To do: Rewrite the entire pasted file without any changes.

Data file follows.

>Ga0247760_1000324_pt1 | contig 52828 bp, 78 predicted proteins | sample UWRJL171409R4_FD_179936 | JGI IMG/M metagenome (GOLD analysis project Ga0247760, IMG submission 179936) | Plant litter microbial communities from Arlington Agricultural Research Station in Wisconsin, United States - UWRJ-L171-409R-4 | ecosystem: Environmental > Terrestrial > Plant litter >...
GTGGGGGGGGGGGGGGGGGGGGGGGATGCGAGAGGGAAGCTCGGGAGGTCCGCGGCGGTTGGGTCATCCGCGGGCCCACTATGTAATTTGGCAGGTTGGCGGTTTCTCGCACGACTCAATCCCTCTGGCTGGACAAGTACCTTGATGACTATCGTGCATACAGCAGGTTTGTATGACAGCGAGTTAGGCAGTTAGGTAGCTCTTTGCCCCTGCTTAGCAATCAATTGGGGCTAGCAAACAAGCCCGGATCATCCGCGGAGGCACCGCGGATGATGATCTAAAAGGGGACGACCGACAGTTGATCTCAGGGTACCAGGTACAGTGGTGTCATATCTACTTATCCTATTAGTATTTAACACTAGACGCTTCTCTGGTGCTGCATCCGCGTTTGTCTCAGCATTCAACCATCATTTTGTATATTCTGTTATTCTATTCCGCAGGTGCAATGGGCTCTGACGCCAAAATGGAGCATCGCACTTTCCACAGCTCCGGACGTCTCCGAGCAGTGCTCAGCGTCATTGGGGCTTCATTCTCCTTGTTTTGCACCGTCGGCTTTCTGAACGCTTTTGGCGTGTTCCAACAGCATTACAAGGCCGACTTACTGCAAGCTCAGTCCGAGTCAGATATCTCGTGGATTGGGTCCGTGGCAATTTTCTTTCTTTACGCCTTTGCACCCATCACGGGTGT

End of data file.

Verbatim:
>Ga0247760_1000324_pt1 | contig 52828 bp, 78 predicted proteins | sample UWRJL171409R4_FD_179936 | JGI IMG/M metagenome (GOLD analysis project Ga0247760, IMG submission 179936) | Plant litter microbial communities from Arlington Agricultural Research Station in Wisconsin, United States - UWRJ-L171-409R-4 | ecosystem: Environmental > Terrestrial > Plant litter >...
GTGGGGGGGGGGGGGGGGGGGGGGGATGCGAGAGGGAAGCTCGGGAGGTCCGCGGCGGTTGGGTCATCCGCGGGCCCACTATGTAATTTGGCAGGTTGGCGGTTTCTCGCACGACTCAATCCCTCTGGCTGGACAAGTACCTTGATGACTATCGTGCATACAGCAGGTTTGTATGACAGCGAGTTAGGCAGTTAGGTAGCTCTTTGCCCCTGCTTAGCAATCAATTGGGGCTAGCAAACAAGCCCGGATCATCCGCGGAGGCACCGCGGATGATGATCTAAAAGGGGACGACCGACAGTTGATCTCAGGGTACCAGGTACAGTGGTGTCATATCTACTTATCCTATTAGTATTTAACACTAGACGCTTCTCTGGTGCTGCATCCGCGTTTGTCTCAGCATTCAACCATCATTTTGTATATTCTGTTATTCTATTCCGCAGGTGCAATGGGCTCTGACGCCAAAATGGAGCATCGCACTTTCCACAGCTCCGGACGTCTCCGAGCAGTGCTCAGCGTCATTGGGGCTTCATTCTCCTTGTTTTGCACCGTCGGCTTTCTGAACGCTTTTGGCGTGTTCCAACAGCATTACAAGGCCGACTTACTGCAAGCTCAGTCCGAGTCAGATATCTCGTGGATTGGGTCCGTGGCAATTTTCTTTCTTTACGCCTTTGCACCCATCACGGGTGT